Just kidding. There is no wizard, no ruby slippers. Cancer is science, and hospitals are a business, and you’re going to use these facts to your advantage.
This is not your ordinary cancer blog. I don’t care about pink ribbons, or scanxiety, or tear-stricken queries about why everyone around you is dead while you’re still alive (hint: it’s called statistics). I care about outcomes, and treatment optimization, and lifting the veil on the fact that your oncologist does not always have your best interests at heart. This isn’t necessarily malice; he has other patients, she has different priorities, and they’re employed by organizations with their own motives and goals. But I once signed four informed consent forms in one day, all the while hearing the cha-ching of a cash register in the back of my mind, and I happily signed because I had something I wanted too. It was not the same thing as my oncologist wanted. And that’s the art of it: separating fact from preference, optimizing both, and, ideally, performing better than expected.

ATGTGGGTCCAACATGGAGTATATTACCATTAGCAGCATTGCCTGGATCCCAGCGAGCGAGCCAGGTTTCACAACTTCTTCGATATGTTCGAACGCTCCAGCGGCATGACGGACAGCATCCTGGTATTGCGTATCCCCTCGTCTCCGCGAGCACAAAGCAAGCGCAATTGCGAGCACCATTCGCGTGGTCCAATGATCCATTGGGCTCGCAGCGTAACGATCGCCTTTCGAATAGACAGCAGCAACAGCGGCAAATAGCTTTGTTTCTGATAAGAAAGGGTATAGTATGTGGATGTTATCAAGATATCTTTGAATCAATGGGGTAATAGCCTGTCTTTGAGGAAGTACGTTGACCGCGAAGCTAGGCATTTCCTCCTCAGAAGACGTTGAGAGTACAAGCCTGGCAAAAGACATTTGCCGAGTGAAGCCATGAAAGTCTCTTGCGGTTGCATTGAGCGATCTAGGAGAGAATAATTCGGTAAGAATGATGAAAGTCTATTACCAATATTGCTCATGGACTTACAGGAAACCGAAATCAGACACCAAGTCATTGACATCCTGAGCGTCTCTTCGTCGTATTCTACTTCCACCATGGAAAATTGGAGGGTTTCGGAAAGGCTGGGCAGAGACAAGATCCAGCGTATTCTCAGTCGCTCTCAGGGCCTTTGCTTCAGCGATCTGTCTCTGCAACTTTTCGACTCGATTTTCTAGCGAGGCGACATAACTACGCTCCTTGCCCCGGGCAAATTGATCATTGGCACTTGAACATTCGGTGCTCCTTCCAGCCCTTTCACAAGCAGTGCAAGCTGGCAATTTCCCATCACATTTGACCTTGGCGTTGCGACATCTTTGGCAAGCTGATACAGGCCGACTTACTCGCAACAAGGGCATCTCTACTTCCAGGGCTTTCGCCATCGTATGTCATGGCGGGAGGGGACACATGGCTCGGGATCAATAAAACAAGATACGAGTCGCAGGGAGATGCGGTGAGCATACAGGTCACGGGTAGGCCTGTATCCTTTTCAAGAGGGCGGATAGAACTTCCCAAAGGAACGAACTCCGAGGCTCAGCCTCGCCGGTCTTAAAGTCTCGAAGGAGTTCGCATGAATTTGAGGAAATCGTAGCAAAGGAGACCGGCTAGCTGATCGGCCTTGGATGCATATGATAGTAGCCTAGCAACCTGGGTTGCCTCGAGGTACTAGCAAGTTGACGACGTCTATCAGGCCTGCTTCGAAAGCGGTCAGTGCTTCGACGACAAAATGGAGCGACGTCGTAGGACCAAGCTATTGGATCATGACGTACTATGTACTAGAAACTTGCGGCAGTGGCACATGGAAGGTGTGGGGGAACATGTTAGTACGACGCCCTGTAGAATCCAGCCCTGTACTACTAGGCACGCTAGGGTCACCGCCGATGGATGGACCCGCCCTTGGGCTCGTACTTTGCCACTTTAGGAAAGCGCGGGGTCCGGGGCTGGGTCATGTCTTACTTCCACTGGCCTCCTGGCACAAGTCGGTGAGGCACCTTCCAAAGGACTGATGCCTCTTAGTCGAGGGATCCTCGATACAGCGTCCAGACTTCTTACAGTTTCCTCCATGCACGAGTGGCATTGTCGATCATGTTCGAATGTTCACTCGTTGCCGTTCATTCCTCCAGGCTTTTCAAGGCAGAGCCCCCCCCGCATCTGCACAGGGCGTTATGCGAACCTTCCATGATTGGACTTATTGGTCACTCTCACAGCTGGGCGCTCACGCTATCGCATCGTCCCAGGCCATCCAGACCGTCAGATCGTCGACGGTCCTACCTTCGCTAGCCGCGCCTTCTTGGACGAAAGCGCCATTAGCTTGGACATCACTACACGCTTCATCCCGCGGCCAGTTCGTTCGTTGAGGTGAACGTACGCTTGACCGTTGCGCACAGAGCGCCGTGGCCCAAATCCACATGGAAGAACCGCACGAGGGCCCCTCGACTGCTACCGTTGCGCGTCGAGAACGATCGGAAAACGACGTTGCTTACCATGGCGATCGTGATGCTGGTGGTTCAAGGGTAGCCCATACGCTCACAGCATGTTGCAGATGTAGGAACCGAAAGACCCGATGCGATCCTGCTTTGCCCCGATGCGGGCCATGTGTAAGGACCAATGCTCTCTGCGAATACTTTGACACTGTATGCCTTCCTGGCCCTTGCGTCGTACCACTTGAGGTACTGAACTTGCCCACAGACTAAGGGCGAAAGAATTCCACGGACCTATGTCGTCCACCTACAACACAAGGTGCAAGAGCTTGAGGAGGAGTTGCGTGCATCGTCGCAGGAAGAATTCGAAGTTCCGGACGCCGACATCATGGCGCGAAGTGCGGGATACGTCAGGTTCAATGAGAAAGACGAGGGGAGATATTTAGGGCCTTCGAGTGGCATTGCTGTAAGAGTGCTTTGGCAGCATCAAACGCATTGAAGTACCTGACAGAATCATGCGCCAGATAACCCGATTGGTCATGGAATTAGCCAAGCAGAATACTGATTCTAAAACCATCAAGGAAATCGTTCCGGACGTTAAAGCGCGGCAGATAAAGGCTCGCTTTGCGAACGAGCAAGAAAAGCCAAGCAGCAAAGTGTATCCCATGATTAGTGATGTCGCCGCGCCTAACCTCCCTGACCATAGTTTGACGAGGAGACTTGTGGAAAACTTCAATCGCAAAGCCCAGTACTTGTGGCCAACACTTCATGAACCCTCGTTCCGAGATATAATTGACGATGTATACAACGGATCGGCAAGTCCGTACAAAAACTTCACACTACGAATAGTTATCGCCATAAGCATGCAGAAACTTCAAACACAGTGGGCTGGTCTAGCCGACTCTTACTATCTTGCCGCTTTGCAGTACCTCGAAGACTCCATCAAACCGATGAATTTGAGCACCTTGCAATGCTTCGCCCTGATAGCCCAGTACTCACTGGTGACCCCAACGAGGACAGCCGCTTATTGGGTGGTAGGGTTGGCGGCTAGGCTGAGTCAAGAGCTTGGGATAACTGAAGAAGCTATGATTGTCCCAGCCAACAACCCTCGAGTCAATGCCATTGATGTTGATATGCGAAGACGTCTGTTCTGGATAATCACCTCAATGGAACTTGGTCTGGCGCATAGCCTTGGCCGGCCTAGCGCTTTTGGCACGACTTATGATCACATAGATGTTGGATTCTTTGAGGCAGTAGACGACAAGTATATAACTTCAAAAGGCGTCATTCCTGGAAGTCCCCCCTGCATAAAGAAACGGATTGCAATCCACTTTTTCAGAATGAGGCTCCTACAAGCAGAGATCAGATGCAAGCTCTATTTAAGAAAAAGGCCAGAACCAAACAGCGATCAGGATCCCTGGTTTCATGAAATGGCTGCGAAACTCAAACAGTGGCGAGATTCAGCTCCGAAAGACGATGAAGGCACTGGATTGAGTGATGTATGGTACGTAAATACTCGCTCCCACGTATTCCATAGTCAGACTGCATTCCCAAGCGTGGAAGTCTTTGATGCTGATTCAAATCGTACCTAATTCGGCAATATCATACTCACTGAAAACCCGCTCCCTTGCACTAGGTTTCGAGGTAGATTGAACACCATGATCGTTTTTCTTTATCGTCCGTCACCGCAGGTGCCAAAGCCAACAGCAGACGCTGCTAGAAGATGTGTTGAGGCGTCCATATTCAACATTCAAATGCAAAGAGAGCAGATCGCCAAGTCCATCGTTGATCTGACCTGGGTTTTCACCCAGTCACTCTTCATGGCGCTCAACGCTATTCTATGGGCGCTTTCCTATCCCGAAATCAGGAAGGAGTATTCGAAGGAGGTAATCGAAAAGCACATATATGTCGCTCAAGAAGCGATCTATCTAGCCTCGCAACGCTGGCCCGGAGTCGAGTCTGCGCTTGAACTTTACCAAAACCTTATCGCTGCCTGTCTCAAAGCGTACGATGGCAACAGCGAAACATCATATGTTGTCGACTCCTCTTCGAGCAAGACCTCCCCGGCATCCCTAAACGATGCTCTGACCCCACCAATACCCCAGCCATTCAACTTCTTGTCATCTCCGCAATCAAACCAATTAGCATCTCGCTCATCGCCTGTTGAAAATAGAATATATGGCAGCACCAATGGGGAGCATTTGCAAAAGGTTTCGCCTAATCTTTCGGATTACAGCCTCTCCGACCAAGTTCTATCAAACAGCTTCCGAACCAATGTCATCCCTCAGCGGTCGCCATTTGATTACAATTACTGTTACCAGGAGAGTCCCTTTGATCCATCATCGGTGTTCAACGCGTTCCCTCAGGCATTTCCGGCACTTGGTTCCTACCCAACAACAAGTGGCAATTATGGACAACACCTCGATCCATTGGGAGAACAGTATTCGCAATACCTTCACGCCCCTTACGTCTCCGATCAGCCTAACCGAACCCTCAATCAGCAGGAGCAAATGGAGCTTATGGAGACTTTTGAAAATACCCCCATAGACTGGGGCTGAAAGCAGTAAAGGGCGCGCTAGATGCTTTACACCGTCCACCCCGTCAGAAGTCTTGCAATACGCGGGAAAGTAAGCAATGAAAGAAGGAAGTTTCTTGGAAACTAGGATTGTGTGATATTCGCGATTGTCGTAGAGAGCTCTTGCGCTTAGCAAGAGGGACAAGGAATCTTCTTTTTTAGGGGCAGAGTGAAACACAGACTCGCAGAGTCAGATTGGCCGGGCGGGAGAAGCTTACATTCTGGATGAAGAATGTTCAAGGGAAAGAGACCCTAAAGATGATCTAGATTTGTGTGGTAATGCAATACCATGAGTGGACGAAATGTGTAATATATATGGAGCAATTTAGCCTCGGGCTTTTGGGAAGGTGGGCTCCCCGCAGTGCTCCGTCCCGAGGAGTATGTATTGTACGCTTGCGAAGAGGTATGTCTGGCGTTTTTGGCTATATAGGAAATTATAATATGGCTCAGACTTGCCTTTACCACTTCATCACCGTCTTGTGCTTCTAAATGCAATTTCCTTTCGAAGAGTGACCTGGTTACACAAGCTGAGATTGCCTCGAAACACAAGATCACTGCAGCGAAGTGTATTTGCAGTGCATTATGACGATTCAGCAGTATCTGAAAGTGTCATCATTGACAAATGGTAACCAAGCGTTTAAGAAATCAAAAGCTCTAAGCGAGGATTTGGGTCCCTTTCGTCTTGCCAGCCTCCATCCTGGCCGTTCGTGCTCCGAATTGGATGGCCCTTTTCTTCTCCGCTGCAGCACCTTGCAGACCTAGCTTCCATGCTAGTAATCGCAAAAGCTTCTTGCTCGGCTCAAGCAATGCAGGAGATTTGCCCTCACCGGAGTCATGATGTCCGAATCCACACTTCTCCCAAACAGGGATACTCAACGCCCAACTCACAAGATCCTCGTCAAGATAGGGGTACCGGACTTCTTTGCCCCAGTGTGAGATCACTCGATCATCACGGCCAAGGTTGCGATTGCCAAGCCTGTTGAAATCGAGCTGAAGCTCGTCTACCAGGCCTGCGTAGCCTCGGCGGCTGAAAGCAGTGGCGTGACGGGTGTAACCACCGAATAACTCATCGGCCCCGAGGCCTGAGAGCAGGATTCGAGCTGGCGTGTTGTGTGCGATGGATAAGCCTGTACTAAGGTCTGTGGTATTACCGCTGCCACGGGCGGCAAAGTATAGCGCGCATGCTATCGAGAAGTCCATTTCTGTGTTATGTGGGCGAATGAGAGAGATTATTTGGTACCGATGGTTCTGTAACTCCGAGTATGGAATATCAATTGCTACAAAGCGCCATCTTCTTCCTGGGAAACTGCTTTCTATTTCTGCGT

We’re not in Kansas anymore (definitely not, as Kansas doesn’t have an NCCN-designated cancer center; we’ll get to the fallacy of that soon). It’s a new day, where patients have the opportunity to be meaningful contributors to their own care. And I do mean opportunity. Not right. You have to earn it. So let’s pull back the curtain, shall we?